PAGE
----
Sounds like if you need a good, effective wash, you’d want to go with an antibacterial soap.

Well, that may be the exact opposite of what you want to do. And if the FDA has their way, you may not even have a choice in cleansers in the days to come.

The Agency has given manufacturers one year to prove their “anti-bacterial” products are safe and effective. Otherwise, down the drain they go.

The issue really has to do with an ingredient called Triclosan — a chemical that was first introduced commercially as an insecticide decades ago, and then became widely used in hospitals. It then made its way into a variety of consumer soaps and cleansers.

If a product today says “antibacterial,” there’s an 80 percent chance it contain triclosan.

But here’s the rub: No. 1, does this stuff really help? Second, does it have potentially harmful side effects — as some claim — such as birth defects? And third, does it encourage the proliferation of resistant superbugs?

Whatever your thoughts, or that of the FDA, or even the soap manufacturers — the simple fact remains that a good scrub under running water remains the best way to get bacterial, viruses and other gross living things off your hands.

The soap is simply there as a lubricant. It supposedly helps germs “slide” off of the skin as you wash. But it does little more — and it sounds like it certainly doesn’t kill the germs as they are washed off down the drain.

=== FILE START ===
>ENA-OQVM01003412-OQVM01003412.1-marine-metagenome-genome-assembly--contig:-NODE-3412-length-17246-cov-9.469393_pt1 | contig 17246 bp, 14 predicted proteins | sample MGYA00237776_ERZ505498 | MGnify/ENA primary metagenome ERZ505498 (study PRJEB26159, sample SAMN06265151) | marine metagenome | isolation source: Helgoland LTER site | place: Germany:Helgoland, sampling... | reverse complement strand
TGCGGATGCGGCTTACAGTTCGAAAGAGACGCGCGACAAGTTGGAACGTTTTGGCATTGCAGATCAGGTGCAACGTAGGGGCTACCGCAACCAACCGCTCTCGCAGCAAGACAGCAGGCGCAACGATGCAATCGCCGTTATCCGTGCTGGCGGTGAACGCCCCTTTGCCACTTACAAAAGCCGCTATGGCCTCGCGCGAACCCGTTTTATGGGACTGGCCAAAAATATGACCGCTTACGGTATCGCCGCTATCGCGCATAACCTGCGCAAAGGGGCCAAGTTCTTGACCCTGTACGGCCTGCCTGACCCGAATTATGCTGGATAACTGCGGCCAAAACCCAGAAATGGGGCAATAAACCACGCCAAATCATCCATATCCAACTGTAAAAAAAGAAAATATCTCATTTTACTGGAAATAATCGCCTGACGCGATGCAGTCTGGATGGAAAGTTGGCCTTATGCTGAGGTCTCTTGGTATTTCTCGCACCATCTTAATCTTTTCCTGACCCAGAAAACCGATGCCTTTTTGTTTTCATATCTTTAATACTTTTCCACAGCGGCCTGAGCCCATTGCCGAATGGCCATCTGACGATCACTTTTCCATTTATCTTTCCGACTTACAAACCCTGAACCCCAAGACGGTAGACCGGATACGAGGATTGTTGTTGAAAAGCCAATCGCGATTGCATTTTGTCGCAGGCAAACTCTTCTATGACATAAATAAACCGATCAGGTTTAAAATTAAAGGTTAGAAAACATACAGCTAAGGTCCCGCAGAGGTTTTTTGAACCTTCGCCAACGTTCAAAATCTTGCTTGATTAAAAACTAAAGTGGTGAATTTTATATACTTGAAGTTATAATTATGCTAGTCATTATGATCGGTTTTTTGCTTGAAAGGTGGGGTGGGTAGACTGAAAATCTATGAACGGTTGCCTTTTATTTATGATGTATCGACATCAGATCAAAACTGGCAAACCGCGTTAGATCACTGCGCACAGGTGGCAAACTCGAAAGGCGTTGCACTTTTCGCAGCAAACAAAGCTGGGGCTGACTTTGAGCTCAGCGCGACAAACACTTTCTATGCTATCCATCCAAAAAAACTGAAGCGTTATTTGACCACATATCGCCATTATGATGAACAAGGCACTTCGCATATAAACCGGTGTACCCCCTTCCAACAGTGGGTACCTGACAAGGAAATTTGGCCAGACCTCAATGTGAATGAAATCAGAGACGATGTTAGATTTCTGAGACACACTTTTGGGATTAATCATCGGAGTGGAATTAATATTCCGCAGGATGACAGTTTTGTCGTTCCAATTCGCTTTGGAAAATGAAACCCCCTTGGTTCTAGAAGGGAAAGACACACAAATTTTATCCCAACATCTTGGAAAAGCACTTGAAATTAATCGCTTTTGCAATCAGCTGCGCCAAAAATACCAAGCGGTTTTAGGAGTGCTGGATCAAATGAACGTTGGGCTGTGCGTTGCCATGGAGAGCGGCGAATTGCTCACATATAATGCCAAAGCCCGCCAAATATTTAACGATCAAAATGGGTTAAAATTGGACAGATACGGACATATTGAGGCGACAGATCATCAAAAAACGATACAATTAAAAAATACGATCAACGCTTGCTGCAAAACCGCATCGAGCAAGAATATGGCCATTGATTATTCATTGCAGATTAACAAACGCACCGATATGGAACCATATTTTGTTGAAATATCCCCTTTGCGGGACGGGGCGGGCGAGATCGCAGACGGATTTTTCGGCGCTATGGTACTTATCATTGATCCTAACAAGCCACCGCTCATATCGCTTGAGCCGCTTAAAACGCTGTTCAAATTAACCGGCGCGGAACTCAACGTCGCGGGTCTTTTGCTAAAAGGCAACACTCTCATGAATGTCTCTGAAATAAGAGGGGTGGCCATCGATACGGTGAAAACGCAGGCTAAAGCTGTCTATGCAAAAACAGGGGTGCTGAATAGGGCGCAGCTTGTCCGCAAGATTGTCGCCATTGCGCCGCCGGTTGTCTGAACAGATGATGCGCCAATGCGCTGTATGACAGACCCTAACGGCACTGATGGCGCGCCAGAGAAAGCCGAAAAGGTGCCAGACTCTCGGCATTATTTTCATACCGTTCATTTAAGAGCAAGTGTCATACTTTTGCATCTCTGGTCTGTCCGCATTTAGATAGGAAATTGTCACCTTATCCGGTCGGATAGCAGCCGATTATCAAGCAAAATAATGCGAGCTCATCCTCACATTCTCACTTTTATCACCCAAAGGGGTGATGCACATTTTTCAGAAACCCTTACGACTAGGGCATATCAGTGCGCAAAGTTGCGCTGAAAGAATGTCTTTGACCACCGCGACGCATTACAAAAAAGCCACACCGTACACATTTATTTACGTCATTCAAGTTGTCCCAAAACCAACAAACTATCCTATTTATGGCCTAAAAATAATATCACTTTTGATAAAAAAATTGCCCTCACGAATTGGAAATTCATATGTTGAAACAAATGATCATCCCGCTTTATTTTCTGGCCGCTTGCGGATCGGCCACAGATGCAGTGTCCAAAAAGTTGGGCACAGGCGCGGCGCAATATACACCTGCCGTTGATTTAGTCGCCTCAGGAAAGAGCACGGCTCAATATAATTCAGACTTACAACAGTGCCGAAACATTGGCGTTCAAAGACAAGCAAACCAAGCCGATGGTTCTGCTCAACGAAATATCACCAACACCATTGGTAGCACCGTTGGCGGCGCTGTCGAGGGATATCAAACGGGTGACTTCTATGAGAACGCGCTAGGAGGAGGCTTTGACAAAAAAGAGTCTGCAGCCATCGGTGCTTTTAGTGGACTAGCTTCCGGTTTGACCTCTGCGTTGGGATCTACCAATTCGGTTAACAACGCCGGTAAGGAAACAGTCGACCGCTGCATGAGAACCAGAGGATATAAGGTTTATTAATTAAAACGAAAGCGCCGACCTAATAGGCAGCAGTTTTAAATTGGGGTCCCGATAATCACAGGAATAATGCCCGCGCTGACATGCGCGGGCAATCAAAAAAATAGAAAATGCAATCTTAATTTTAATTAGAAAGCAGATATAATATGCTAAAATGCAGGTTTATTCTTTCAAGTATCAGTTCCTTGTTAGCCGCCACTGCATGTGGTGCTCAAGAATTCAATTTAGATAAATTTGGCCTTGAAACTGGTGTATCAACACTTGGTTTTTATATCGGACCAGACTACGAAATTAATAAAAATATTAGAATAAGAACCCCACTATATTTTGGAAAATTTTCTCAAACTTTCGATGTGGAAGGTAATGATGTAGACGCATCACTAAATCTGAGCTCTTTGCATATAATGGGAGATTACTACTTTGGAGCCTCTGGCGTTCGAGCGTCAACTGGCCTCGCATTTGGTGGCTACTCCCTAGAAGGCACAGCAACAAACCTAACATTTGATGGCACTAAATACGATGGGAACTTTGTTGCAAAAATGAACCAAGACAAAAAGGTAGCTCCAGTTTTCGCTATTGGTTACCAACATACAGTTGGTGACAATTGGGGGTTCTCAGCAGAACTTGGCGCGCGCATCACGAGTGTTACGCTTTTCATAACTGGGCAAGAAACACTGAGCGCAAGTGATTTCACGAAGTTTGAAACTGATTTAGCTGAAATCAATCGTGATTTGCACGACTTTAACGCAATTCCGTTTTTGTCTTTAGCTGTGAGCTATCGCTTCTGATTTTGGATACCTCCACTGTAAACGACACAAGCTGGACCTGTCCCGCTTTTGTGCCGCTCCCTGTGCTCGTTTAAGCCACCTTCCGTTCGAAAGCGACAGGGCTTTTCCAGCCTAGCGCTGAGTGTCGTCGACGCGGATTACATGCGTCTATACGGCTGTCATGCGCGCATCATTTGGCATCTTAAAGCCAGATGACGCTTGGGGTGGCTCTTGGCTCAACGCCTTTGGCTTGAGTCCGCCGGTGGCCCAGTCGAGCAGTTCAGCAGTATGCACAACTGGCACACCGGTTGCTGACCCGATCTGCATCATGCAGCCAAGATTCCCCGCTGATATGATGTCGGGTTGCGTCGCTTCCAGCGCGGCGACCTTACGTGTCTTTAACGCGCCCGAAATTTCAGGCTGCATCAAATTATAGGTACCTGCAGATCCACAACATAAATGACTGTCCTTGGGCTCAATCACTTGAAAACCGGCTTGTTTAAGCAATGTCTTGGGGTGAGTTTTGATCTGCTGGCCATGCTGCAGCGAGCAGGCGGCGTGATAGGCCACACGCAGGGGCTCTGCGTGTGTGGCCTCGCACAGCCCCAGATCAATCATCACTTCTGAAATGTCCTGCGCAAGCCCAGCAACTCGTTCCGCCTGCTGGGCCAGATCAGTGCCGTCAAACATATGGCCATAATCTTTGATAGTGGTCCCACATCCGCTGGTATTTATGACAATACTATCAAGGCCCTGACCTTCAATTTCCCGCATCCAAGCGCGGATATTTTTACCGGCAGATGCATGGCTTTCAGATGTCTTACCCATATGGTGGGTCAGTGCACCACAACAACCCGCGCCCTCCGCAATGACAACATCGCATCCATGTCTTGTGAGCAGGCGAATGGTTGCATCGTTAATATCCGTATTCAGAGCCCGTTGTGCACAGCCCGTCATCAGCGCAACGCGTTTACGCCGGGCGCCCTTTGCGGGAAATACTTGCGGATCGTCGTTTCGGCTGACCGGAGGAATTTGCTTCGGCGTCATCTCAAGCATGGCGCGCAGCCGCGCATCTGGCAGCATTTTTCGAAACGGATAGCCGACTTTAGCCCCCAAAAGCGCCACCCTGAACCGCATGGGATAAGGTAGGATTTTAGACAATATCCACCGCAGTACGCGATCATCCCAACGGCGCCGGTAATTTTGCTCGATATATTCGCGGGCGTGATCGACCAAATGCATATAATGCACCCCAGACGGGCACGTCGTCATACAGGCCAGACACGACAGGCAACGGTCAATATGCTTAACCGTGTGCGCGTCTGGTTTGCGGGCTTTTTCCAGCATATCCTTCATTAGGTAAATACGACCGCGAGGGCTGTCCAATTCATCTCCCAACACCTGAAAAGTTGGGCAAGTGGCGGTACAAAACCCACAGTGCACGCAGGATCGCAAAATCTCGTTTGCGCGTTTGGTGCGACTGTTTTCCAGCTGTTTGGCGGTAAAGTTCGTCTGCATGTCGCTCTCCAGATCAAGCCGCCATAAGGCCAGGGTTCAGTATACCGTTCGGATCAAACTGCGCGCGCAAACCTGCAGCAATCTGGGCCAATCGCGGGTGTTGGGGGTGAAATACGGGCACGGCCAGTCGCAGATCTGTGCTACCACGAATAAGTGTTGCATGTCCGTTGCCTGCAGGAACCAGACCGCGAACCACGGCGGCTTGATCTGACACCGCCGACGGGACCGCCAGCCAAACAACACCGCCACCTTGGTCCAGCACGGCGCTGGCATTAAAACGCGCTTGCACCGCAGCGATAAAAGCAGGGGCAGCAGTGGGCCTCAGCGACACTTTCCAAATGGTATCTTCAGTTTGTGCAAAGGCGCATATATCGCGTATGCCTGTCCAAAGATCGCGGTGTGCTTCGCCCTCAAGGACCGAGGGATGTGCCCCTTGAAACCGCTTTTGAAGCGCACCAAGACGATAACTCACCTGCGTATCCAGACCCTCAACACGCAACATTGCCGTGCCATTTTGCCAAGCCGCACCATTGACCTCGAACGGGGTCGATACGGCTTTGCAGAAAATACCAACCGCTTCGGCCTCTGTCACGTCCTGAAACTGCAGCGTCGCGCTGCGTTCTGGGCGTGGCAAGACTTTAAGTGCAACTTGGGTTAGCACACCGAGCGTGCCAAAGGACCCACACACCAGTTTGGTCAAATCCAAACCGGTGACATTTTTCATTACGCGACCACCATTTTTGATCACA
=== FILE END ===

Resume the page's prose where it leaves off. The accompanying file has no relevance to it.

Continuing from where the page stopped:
The simple rule is simple. A warm wash under running water for at least 20 seconds gets rid of the bulk of germs. Concentrate under and around the nails as you do this. And to keep your watch from getting wet, you can time out the 20 seconds to the ditty “Happy Birthday” sung twice. Or for those of us with bad voices, hummed twice.

The whole point is strikingly simple: triclosan may not be all that helpful. In fact, there are concerns it is harmful.

The really harmful thing is not washing your hands — soap or no soap.

Please don’t forget to do it often, especially during the cold and flu season. Or any other season, for that matter.

Rub a dub-dub.


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